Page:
Market Snapshot: Dow ekes out record close after Powell says reclaiming lost jobs the focus, inflation not a worry

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Fed Chairman Jerome Powell


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U.S. stocks closed mixed, though the Dow eked out a new all-time high, after Federal Reserve Chairman Jerome Powell said he remained focused on getting Americans back to work and downplayed the risk of runaway inflation.

A report on U.S. inflation also showed investors have little to worry about, for now, giving a brief boost to stocks in early trade.

How did major benchmarks do?
  • The Dow Jones Industrial Average
    DJIA,
    +0.20%

    closed up 61.97 points, or 0.2%, at a record 31,437.80, after flipping between small gains and losses.

  • The S&P 500
    SPX,
    -0.03%

    shed 1.35 points, less than 0.1%, ending at 3,909.88.

  • The Nasdaq Composite fell 35.16 points, or 0.3%, finishing at 13,972.53 and snapping a four-day win streak.

Stocks on Tuesday saw little movement, with the Dow
DJIA,
+0.20%

and S&P 500
SPX,
-0.03%

posting small losses to snap a six-day winning streak for both indexes, while the Nasdaq Composite
COMP,
-0.25%

eked out a small gain to capture another record close. The small-cap Russell 2000
RUT,
-0.72%

outpaced its larger-cap siblings with a 0.4% gain to also post another record finish.

See: Is the stock market due for a correction in 2021? Here’s what some experts think

What drove the market?

Fed Chairman Powell on Wednesday said he and his colleagues were focused on getting Americans back to work in the wake of the devastating pandemic, but also stressed that he was not yet concerned with the prospects of runaway inflation, during an afternoon talk on the state of the labor market.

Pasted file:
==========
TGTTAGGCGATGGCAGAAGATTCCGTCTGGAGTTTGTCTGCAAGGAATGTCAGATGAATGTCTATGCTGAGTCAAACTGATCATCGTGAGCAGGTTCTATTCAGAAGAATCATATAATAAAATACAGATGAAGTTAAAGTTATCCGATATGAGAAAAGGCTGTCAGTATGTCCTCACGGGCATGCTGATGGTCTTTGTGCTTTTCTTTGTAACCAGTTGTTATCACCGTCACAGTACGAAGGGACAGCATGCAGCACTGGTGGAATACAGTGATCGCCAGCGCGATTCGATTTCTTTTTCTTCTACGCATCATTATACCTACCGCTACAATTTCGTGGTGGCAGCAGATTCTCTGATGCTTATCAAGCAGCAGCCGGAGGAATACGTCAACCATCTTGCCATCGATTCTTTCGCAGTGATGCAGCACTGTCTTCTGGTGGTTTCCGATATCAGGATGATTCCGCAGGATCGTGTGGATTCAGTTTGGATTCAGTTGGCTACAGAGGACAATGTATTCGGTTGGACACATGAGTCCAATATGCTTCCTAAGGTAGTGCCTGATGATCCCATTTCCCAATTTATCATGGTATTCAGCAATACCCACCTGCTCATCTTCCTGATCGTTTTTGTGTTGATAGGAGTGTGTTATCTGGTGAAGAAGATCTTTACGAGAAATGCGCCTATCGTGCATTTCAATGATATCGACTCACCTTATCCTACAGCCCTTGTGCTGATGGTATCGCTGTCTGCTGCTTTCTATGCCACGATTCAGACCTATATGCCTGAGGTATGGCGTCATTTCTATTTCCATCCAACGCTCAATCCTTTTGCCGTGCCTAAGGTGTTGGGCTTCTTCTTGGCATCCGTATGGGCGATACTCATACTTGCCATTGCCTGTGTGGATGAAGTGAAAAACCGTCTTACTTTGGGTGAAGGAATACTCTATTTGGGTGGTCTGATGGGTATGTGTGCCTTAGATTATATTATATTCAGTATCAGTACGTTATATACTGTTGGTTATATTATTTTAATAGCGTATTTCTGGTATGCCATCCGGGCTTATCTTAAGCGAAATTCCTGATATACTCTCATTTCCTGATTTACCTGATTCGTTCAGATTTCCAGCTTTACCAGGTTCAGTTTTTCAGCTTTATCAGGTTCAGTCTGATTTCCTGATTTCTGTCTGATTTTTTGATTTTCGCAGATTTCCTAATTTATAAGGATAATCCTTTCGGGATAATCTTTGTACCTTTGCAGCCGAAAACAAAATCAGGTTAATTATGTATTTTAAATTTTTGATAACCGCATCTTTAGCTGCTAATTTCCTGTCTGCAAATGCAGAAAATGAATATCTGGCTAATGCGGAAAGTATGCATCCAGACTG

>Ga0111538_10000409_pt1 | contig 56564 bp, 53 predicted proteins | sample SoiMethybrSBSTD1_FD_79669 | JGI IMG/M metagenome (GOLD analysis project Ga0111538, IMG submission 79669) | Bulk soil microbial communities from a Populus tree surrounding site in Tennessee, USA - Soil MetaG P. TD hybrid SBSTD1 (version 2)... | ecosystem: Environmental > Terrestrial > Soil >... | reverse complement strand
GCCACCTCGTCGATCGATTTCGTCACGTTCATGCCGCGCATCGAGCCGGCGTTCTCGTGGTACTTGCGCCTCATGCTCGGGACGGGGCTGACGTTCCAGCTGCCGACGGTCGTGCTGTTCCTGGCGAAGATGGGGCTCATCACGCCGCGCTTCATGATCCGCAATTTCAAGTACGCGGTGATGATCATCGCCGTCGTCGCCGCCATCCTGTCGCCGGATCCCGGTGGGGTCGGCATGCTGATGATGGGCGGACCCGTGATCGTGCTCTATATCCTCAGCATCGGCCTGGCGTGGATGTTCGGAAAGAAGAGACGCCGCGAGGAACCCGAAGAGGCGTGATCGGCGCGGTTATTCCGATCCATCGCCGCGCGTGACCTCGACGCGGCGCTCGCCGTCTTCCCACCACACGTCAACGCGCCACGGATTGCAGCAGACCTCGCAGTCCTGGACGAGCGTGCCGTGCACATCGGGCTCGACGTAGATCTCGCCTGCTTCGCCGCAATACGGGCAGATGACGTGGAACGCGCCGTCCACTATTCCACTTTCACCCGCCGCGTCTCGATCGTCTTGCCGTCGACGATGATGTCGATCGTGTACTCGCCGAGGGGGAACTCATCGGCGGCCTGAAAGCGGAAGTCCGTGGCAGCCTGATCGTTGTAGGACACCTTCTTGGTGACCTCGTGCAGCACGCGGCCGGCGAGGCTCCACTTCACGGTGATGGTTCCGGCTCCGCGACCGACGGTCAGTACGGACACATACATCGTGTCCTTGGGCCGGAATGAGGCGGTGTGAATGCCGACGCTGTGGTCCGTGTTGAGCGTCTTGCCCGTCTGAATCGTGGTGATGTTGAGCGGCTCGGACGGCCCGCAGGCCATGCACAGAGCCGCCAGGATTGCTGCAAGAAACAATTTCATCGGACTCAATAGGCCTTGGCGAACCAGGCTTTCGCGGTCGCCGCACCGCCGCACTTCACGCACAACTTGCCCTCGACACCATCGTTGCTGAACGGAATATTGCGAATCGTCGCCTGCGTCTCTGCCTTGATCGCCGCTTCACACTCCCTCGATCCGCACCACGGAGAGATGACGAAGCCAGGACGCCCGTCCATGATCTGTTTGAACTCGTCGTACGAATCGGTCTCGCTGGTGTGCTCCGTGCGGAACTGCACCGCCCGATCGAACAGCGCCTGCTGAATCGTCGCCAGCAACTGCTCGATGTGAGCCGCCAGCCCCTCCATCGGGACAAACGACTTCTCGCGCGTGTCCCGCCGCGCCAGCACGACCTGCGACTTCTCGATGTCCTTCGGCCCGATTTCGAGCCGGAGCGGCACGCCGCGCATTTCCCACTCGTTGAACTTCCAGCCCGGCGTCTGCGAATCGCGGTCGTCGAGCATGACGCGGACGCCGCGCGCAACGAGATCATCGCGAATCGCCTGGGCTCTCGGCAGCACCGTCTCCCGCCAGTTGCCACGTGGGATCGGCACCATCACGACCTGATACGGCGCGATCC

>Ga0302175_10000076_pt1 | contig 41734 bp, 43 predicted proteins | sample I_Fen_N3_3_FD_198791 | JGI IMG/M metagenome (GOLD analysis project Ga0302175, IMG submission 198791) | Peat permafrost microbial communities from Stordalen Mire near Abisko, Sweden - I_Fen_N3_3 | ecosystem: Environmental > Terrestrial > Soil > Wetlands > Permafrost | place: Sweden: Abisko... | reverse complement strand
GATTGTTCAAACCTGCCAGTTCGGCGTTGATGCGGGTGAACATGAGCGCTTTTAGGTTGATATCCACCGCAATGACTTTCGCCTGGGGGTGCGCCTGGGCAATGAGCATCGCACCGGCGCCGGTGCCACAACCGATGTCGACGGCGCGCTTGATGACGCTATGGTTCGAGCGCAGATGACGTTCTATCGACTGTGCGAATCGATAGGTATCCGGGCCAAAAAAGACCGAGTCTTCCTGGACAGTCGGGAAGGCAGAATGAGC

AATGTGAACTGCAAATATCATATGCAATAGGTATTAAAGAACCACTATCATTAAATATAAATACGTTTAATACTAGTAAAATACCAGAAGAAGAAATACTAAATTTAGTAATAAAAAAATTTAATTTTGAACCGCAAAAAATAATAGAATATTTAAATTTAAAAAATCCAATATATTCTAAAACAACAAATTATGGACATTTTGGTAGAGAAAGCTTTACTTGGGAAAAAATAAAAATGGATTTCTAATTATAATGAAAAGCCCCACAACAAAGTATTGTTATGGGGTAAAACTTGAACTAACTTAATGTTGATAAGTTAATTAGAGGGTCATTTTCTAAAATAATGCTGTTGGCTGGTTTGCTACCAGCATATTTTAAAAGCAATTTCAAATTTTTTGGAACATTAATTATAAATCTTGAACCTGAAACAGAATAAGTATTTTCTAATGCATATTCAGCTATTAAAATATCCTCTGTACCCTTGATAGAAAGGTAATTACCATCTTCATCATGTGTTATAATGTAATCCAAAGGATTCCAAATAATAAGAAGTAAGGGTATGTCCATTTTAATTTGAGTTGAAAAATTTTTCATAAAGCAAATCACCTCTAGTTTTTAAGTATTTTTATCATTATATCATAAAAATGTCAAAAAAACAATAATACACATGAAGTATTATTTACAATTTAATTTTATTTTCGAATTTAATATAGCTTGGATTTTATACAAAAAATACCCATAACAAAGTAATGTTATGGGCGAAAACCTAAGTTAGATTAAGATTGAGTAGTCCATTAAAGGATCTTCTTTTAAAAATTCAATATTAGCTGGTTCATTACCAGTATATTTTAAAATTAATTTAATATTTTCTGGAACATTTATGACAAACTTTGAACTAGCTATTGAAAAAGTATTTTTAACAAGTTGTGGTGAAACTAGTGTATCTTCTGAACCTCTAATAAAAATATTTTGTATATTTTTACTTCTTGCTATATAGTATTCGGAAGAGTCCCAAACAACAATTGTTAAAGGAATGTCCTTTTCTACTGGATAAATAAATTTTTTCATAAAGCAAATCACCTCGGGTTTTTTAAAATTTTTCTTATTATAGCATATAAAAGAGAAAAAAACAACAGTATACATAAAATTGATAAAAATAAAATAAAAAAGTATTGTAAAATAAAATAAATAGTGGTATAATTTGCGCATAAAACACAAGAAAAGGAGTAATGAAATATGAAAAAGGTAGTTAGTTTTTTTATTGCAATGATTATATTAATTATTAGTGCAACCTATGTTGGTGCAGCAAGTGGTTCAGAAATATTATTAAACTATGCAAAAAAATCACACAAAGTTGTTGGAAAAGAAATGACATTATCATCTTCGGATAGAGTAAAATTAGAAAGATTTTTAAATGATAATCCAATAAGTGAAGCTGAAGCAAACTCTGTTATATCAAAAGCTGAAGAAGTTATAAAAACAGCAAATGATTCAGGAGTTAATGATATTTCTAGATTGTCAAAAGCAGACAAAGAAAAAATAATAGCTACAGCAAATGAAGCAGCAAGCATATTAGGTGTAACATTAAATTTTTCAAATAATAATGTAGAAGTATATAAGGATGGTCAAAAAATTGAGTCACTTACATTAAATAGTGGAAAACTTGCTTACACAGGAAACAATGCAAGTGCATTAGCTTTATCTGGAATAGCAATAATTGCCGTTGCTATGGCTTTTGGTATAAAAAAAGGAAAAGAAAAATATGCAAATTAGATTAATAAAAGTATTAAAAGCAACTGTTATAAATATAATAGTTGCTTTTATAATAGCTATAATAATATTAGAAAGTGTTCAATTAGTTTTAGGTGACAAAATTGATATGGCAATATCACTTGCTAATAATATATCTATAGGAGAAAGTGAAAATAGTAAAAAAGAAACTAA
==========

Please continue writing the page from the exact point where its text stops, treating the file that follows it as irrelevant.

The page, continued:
“Inflation has been much lower and more stable over the past three decades than in earlier times,” Powell told the Economic Club of New York.

Powell also said that while households have been socking away savings during the pandemic, which could temporarily lead to a boost in demand for products and services as the threat subsides, that he does not expect the bounce to be “large nor sustained.”

“I agree with that,” said Liz Ann Sonders, chief investment strategist at Charles Schwab, following Powell’s remarks, adding that the goods side of the economy, for things like autos, home improvements and electronics, held up well in the past year, which could limit the argument for pent up demand in the months ahead that drives inflation way up.

“The services side, that’s just a different animal,” she said. “If you didn’t get six haircuts during COVID, when salons reopen, you only get one. If you miss three vacations, you don’t take three in a row.”

Powell again stressed that the Fed would need to see substantial improvement in both employment and inflation before there was any tapering of its $120 billion per month asset purchases.

The U.S. consumer price index rose 0.3% in January as expected, after climbing 0.4% a month earlier, but excluding volatile food and energy prices the core CPI was unchanged versus an expected increase of 0.1%. CPI inflation was up 1.4% in the past 12 months.

While the headline economic indicators aren’t showing evidence of inflation yet, commodities prices are, noted Andrew Smith, chief investment strategist at Dallas-based Delos Capital Advisors. Raw materials like oil